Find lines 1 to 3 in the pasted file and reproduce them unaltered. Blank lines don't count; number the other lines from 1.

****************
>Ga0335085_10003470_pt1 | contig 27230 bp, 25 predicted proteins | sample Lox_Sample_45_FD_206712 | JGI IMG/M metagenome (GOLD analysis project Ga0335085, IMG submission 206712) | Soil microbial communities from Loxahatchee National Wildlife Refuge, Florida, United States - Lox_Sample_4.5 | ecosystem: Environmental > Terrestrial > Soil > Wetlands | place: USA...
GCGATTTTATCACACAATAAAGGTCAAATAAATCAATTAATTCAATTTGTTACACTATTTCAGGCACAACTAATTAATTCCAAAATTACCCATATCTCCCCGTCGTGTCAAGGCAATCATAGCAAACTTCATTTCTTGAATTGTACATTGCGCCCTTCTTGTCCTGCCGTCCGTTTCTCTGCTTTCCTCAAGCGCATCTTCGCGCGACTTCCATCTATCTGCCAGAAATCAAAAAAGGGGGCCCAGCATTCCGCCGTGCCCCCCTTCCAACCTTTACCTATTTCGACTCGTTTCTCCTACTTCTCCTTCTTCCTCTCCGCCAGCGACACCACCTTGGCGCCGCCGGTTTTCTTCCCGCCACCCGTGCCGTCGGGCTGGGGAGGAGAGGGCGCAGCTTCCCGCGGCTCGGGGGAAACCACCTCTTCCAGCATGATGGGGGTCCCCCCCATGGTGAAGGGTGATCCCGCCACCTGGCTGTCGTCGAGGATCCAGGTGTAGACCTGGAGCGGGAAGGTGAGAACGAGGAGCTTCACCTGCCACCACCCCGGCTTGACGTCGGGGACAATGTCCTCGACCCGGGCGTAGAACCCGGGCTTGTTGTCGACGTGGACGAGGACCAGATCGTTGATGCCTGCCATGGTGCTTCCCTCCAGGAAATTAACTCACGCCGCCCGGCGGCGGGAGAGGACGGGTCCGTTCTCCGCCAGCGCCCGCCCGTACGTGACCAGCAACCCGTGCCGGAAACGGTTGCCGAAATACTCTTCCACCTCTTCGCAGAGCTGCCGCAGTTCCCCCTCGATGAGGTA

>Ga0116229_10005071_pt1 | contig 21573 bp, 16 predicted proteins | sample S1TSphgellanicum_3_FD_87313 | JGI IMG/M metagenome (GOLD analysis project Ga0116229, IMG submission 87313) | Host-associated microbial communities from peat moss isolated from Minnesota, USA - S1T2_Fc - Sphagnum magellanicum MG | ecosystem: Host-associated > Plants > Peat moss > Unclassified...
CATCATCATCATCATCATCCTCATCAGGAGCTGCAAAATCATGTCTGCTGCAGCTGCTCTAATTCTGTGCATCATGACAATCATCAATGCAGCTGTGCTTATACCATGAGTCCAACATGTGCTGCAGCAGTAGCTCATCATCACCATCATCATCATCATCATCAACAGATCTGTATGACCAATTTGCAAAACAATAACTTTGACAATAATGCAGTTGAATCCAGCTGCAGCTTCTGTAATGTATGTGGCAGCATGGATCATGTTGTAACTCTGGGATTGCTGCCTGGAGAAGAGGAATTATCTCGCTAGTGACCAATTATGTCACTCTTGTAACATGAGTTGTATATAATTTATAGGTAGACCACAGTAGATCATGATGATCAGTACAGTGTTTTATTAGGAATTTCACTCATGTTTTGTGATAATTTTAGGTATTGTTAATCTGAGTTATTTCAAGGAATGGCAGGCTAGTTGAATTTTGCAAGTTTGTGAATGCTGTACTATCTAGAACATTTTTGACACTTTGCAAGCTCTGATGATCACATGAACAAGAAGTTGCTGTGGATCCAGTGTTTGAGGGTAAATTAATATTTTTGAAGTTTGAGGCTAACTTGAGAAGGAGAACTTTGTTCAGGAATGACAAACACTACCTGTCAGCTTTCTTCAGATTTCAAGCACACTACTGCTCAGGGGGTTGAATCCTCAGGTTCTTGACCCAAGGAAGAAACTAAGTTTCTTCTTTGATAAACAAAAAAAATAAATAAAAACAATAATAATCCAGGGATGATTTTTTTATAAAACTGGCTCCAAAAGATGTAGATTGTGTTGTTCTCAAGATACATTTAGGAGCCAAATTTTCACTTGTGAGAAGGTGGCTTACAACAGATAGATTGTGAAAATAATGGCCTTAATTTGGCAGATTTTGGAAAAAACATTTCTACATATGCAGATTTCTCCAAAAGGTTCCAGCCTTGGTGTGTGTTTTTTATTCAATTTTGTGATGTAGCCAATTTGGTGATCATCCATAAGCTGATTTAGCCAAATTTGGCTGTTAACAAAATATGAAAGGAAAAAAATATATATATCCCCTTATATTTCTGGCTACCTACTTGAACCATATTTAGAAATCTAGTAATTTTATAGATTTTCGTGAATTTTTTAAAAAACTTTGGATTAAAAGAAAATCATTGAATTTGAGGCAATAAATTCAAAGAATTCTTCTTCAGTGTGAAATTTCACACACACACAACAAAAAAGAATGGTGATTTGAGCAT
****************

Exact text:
>Ga0335085_10003470_pt1 | contig 27230 bp, 25 predicted proteins | sample Lox_Sample_45_FD_206712 | JGI IMG/M metagenome (GOLD analysis project Ga0335085, IMG submission 206712) | Soil microbial communities from Loxahatchee National Wildlife Refuge, Florida, United States - Lox_Sample_4.5 | ecosystem: Environmental > Terrestrial > Soil > Wetlands | place: USA...
GCGATTTTATCACACAATAAAGGTCAAATAAATCAATTAATTCAATTTGTTACACTATTTCAGGCACAACTAATTAATTCCAAAATTACCCATATCTCCCCGTCGTGTCAAGGCAATCATAGCAAACTTCATTTCTTGAATTGTACATTGCGCCCTTCTTGTCCTGCCGTCCGTTTCTCTGCTTTCCTCAAGCGCATCTTCGCGCGACTTCCATCTATCTGCCAGAAATCAAAAAAGGGGGCCCAGCATTCCGCCGTGCCCCCCTTCCAACCTTTACCTATTTCGACTCGTTTCTCCTACTTCTCCTTCTTCCTCTCCGCCAGCGACACCACCTTGGCGCCGCCGGTTTTCTTCCCGCCACCCGTGCCGTCGGGCTGGGGAGGAGAGGGCGCAGCTTCCCGCGGCTCGGGGGAAACCACCTCTTCCAGCATGATGGGGGTCCCCCCCATGGTGAAGGGTGATCCCGCCACCTGGCTGTCGTCGAGGATCCAGGTGTAGACCTGGAGCGGGAAGGTGAGAACGAGGAGCTTCACCTGCCACCACCCCGGCTTGACGTCGGGGACAATGTCCTCGACCCGGGCGTAGAACCCGGGCTTGTTGTCGACGTGGACGAGGACCAGATCGTTGATGCCTGCCATGGTGCTTCCCTCCAGGAAATTAACTCACGCCGCCCGGCGGCGGGAGAGGACGGGTCCGTTCTCCGCCAGCGCCCGCCCGTACGTGACCAGCAACCCGTGCCGGAAACGGTTGCCGAAATACTCTTCCACCTCTTCGCAGAGCTGCCGCAGTTCCCCCTCGATGAGGTA

>Ga0116229_10005071_pt1 | contig 21573 bp, 16 predicted proteins | sample S1TSphgellanicum_3_FD_87313 | JGI IMG/M metagenome (GOLD analysis project Ga0116229, IMG submission 87313) | Host-associated microbial communities from peat moss isolated from Minnesota, USA - S1T2_Fc - Sphagnum magellanicum MG | ecosystem: Host-associated > Plants > Peat moss > Unclassified...